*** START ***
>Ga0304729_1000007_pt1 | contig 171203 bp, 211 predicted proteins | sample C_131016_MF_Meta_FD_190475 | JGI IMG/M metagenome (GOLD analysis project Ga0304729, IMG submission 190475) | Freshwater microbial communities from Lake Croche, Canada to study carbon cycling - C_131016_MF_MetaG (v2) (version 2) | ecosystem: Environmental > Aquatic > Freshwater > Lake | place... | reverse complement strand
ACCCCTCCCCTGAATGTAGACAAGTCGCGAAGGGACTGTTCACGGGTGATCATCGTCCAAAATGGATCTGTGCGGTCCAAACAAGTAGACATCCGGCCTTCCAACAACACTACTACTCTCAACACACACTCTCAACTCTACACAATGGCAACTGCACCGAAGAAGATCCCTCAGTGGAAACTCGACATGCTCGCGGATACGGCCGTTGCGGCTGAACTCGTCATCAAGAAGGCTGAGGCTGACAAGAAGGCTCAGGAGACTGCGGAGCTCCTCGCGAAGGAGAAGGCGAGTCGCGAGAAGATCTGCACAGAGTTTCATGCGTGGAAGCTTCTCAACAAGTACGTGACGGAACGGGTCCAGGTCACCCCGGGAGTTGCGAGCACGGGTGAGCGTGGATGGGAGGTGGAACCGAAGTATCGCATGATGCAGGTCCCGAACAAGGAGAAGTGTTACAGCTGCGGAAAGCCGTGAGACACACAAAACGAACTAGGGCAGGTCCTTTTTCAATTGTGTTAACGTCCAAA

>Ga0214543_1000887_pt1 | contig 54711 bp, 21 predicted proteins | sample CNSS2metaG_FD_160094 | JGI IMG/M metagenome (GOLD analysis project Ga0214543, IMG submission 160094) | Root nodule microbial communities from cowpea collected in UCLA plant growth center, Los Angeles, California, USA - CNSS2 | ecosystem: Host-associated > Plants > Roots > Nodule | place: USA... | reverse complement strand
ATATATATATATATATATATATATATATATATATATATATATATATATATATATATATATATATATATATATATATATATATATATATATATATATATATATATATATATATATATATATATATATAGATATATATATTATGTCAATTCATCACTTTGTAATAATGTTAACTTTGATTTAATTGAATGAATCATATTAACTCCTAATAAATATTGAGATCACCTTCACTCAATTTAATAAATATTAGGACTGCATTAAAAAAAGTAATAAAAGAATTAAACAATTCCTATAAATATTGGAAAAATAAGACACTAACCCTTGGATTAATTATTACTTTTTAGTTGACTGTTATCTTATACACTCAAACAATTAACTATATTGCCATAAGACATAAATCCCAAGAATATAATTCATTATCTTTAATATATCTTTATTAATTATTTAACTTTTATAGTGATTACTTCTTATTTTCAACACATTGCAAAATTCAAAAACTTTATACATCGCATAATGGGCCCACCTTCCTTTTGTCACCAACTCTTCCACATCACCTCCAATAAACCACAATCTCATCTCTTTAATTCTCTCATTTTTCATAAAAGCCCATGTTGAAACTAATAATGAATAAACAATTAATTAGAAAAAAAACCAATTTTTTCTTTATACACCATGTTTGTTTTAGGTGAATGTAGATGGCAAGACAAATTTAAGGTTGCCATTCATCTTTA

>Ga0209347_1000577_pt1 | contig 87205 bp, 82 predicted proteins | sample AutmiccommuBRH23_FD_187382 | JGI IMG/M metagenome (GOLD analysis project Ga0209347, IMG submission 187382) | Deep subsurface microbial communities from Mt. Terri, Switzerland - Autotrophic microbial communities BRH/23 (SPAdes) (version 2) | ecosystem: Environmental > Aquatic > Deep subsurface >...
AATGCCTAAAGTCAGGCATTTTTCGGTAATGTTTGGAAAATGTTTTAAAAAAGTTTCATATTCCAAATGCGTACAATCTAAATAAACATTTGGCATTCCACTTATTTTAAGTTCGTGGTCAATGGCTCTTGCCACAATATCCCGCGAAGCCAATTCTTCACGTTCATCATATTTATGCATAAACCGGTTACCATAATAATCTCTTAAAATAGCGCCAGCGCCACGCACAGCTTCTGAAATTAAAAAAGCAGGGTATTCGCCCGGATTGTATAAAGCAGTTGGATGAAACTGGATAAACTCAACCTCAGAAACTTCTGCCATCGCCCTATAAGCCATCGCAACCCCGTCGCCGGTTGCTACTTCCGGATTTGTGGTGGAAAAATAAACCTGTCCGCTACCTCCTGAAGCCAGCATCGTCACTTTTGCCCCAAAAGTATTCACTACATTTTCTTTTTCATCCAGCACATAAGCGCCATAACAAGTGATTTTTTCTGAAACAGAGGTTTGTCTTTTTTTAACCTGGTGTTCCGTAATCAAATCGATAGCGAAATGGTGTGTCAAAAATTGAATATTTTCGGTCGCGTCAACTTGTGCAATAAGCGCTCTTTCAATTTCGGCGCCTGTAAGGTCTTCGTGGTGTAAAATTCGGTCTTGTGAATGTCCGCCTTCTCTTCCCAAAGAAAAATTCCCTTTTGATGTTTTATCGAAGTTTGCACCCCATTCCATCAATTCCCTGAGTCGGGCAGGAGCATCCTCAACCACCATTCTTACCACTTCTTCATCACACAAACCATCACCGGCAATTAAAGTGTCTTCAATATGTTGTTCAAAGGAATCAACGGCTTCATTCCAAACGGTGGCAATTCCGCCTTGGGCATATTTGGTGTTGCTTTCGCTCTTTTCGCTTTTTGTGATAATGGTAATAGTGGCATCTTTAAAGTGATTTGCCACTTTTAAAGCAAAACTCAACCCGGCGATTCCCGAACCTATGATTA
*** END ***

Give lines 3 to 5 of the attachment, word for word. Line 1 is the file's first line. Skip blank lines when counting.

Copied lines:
>Ga0214543_1000887_pt1 | contig 54711 bp, 21 predicted proteins | sample CNSS2metaG_FD_160094 | JGI IMG/M metagenome (GOLD analysis project Ga0214543, IMG submission 160094) | Root nodule microbial communities from cowpea collected in UCLA plant growth center, Los Angeles, California, USA - CNSS2 | ecosystem: Host-associated > Plants > Roots > Nodule | place: USA... | reverse complement strand
ATATATATATATATATATATATATATATATATATATATATATATATATATATATATATATATATATATATATATATATATATATATATATATATATATATATATATATATATATATATATATATATAGATATATATATTATGTCAATTCATCACTTTGTAATAATGTTAACTTTGATTTAATTGAATGAATCATATTAACTCCTAATAAATATTGAGATCACCTTCACTCAATTTAATAAATATTAGGACTGCATTAAAAAAAGTAATAAAAGAATTAAACAATTCCTATAAATATTGGAAAAATAAGACACTAACCCTTGGATTAATTATTACTTTTTAGTTGACTGTTATCTTATACACTCAAACAATTAACTATATTGCCATAAGACATAAATCCCAAGAATATAATTCATTATCTTTAATATATCTTTATTAATTATTTAACTTTTATAGTGATTACTTCTTATTTTCAACACATTGCAAAATTCAAAAACTTTATACATCGCATAATGGGCCCACCTTCCTTTTGTCACCAACTCTTCCACATCACCTCCAATAAACCACAATCTCATCTCTTTAATTCTCTCATTTTTCATAAAAGCCCATGTTGAAACTAATAATGAATAAACAATTAATTAGAAAAAAAACCAATTTTTTCTTTATACACCATGTTTGTTTTAGGTGAATGTAGATGGCAAGACAAATTTAAGGTTGCCATTCATCTTTA

>Ga0209347_1000577_pt1 | contig 87205 bp, 82 predicted proteins | sample AutmiccommuBRH23_FD_187382 | JGI IMG/M metagenome (GOLD analysis project Ga0209347, IMG submission 187382) | Deep subsurface microbial communities from Mt. Terri, Switzerland - Autotrophic microbial communities BRH/23 (SPAdes) (version 2) | ecosystem: Environmental > Aquatic > Deep subsurface >...